Download 🆓 DOWNLOAD (Mirror #1)
The Ultimate Fake Id Guide 2012 Version 9 36
nintendo ds games often come packaged in larger plastic shells called rumble pak. these are usually created out of clear plastic and have a rubberized surface. while this is not an infallible means to determine a cart’s legitimacy, genuine copies of nintendo ds games never come packaged in rumble pak. you can tell a fake one from the very first, very subtle click when you insert your cartridge into your system. the fake one won’t make a sound at all.
when it comes to nintendo ds games, region-free carts are not only the best way to ensure that you are playing the game you want, but also the cheapest. however, fake carts are often released under the banner of “region free” but are in fact region-locked. you can tell if a cart is region-locked by looking at the back of the cartridge. for the fake cart pictured, the region code is usa a. while this is less than ideal, a lot of counterfeiters have copied the region code, making it the easiest method to determine a cart’s legitimacy.
many fake copies of nintendo ds games are made to appear like they were released in europe. this means that they are packaged in a different style casing and even have a different picture of the characters on the cartridge. this can easily be detected by looking at the back of the cartridge, which should feature either a picture of the game with a european flag or a picture of the characters without any borders.
nintendo ds games are often released in pal and ntsc versions, but the european version of a game is almost always different. look at the cartridge that you have and see if the pal version is identical to the european version. if it is, you can safely assume that it’s fake.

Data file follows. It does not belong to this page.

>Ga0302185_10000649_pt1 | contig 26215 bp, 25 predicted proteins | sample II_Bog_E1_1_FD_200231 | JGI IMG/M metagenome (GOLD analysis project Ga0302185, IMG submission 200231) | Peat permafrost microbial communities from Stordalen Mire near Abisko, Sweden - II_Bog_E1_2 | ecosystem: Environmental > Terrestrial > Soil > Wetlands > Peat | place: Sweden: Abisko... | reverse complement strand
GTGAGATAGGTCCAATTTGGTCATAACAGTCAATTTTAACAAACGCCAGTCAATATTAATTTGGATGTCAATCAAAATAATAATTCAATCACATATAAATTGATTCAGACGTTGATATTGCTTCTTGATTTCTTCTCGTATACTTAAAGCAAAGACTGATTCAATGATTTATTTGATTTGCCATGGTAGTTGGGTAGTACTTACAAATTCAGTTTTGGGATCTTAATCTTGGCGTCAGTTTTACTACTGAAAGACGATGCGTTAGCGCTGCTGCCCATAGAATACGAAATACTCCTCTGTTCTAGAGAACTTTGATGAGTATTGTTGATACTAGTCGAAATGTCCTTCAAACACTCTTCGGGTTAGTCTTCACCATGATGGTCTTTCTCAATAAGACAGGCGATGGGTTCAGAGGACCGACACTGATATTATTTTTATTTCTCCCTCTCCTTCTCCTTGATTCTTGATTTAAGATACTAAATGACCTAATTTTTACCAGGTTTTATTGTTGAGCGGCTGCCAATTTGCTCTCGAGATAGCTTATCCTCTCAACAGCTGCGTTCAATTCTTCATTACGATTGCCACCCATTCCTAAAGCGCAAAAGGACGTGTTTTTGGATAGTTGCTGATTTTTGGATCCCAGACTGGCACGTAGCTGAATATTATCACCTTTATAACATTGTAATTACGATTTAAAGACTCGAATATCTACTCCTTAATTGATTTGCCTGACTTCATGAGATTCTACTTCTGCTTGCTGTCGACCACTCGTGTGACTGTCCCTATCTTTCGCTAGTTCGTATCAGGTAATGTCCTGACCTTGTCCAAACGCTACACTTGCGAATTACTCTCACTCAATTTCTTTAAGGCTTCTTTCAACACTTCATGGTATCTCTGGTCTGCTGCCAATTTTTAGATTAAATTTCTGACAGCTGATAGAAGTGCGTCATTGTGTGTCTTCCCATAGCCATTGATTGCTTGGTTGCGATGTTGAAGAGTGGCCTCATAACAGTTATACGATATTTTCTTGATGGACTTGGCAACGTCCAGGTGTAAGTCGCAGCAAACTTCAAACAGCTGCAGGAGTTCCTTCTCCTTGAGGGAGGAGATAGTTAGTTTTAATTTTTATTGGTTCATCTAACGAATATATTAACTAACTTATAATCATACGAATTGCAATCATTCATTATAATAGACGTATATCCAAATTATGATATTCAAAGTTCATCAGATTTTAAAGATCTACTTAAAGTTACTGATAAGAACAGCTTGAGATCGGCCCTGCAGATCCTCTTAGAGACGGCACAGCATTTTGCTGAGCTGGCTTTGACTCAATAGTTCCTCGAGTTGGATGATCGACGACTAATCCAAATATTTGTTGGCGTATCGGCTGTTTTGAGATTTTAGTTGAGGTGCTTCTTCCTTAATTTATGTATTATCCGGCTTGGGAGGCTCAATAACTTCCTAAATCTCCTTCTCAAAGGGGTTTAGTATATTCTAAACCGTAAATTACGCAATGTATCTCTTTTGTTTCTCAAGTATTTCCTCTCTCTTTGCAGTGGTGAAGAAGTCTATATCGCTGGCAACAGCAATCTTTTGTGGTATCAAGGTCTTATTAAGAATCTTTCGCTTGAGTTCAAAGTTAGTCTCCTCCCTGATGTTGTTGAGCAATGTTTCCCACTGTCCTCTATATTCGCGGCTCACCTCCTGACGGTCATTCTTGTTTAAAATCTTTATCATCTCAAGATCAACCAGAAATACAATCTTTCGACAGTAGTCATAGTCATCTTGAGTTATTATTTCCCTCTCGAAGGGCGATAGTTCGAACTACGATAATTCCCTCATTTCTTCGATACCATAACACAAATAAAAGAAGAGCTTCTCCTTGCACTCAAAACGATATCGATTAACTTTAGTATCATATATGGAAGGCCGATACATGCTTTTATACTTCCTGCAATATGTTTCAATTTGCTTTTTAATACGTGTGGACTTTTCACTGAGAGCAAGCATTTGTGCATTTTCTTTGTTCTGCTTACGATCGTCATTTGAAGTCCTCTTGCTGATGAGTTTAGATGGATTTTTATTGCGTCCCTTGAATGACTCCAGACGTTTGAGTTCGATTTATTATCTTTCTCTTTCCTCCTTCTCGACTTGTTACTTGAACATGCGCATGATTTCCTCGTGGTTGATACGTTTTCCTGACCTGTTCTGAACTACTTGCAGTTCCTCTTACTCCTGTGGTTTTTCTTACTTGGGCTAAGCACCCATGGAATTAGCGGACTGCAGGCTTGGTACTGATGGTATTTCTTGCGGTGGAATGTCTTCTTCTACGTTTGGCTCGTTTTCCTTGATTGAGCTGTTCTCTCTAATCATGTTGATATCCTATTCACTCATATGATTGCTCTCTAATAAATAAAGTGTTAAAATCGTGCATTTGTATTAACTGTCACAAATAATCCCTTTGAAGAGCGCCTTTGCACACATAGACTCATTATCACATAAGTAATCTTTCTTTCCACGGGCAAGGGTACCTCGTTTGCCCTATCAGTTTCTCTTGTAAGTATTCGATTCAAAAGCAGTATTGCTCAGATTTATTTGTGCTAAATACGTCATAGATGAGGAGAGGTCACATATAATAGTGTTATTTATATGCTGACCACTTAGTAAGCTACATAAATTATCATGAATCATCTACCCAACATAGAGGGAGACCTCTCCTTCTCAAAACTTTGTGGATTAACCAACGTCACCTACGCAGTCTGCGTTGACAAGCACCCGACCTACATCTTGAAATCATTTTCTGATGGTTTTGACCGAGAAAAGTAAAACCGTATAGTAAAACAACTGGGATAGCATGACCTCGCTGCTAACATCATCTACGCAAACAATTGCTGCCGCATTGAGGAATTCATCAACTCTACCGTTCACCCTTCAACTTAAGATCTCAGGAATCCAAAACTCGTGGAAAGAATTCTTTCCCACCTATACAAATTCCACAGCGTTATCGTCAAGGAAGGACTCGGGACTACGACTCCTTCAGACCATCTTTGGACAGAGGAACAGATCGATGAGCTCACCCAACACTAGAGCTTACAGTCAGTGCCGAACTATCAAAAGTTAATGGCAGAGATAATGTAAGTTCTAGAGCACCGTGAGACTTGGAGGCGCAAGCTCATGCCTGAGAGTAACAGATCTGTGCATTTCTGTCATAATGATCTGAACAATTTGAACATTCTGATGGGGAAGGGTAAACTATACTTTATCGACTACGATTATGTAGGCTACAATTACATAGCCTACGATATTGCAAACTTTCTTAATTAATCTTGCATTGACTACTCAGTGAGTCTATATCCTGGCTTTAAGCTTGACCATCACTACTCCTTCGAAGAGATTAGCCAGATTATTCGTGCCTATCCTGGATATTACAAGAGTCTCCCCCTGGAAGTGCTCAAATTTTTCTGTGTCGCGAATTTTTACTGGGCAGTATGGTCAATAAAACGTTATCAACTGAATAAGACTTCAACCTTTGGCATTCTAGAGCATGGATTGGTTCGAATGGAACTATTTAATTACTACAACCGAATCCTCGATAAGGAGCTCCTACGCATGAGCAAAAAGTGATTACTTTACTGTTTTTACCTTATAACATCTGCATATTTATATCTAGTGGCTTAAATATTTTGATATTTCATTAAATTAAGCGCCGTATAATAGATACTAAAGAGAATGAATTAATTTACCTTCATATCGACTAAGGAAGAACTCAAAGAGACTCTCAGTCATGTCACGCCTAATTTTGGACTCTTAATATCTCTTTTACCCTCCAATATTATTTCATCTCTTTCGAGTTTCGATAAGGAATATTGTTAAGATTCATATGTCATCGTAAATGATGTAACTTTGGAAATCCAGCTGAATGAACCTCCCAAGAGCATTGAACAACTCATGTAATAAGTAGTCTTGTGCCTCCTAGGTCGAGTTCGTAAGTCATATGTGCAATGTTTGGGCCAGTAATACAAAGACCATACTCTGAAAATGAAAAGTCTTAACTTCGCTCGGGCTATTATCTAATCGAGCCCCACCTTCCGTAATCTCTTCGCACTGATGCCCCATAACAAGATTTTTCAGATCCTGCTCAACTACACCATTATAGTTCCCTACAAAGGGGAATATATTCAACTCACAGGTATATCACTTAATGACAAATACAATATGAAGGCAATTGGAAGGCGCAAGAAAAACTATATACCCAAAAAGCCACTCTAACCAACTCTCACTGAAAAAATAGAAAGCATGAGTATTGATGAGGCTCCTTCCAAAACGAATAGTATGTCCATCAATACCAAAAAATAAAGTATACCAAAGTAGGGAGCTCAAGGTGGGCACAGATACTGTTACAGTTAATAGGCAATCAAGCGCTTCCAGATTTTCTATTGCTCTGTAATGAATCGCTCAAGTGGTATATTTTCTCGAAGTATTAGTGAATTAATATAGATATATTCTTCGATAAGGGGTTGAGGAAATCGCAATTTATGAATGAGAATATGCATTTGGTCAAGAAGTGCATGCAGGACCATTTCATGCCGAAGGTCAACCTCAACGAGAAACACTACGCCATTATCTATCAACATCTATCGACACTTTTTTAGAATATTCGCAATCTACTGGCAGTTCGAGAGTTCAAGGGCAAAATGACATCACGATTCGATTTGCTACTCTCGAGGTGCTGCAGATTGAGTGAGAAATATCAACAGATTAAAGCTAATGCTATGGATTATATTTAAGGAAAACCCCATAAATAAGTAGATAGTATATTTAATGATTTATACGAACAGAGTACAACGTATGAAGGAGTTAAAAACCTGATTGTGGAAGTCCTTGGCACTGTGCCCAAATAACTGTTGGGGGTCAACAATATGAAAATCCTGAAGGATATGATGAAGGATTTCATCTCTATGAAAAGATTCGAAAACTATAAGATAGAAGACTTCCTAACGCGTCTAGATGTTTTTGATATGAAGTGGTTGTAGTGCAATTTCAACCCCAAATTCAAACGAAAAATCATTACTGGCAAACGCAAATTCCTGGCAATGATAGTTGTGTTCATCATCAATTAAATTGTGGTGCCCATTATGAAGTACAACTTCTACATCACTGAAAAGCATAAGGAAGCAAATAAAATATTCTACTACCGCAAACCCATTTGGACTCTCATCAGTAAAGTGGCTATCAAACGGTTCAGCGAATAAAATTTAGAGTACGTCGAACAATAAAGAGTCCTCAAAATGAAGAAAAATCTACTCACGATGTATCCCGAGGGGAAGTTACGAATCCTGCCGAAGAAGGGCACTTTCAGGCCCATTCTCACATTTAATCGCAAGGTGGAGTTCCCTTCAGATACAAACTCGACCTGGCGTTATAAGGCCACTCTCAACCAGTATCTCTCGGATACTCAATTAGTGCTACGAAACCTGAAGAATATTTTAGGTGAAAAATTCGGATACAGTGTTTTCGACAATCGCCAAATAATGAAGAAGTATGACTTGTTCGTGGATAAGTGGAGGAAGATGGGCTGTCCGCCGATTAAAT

if you find a game for less than $10, it’s time to worry. such lower-priced games will commonly fake any of the legitimate nintendo logo, including the registered trademark symbol. if the game does have a legitimate copyright symbol, it is a safe bet that it is fake. a legitimate game will have the nintendo logo, registered trademark symbol and the copyright symbol in the upper right-hand corner of the logo.
anywhere from $1 to $5 should be safe, but don’t expect to find higher-priced games in the $10-$20 range. the ultimate fake id guide 2012 version 9 36 will explain how to spot and avoid bad games, though.
the nintendo ds lite is the second version of the nintendo ds to be released. this version of the handheld is often counterfeited. the ultimate fake id guide 2012 version 9 36 will explain how to spot and avoid bad games, though.
this makes the fake id that much more valuable, especially if youre planning on selling it. the original cartridge is very common and not very expensive. there is a possibility that if the cartridge youre looking at has been resold multiple times, then it may have been opened up. opening up the cartridge gives thieves an easier time of stealing the code from the cartridge, and if the cartridge has been opened, it will contain the original code. in this situation, the only real way to know that the cartridge is authentic is to buy it new and hope that the seller will provide additional photos if the item has been opened.
the console is protected by tamper-proof seals, which are supposed to be broken when the console is first opened to provide proof that it hasnt been tampered with since its initial purchase. its not uncommon for these seals to come off and resells will use the seals as evidence of authenticity. the console will also be wrapped in plastic to protect the console, the cartridge, and the memory card. with the plastic, there should be no cracks, dents, scratches, and other signs of damage. if youre seeing scratches, dents, or cracks on the plastic, the item may be a fake.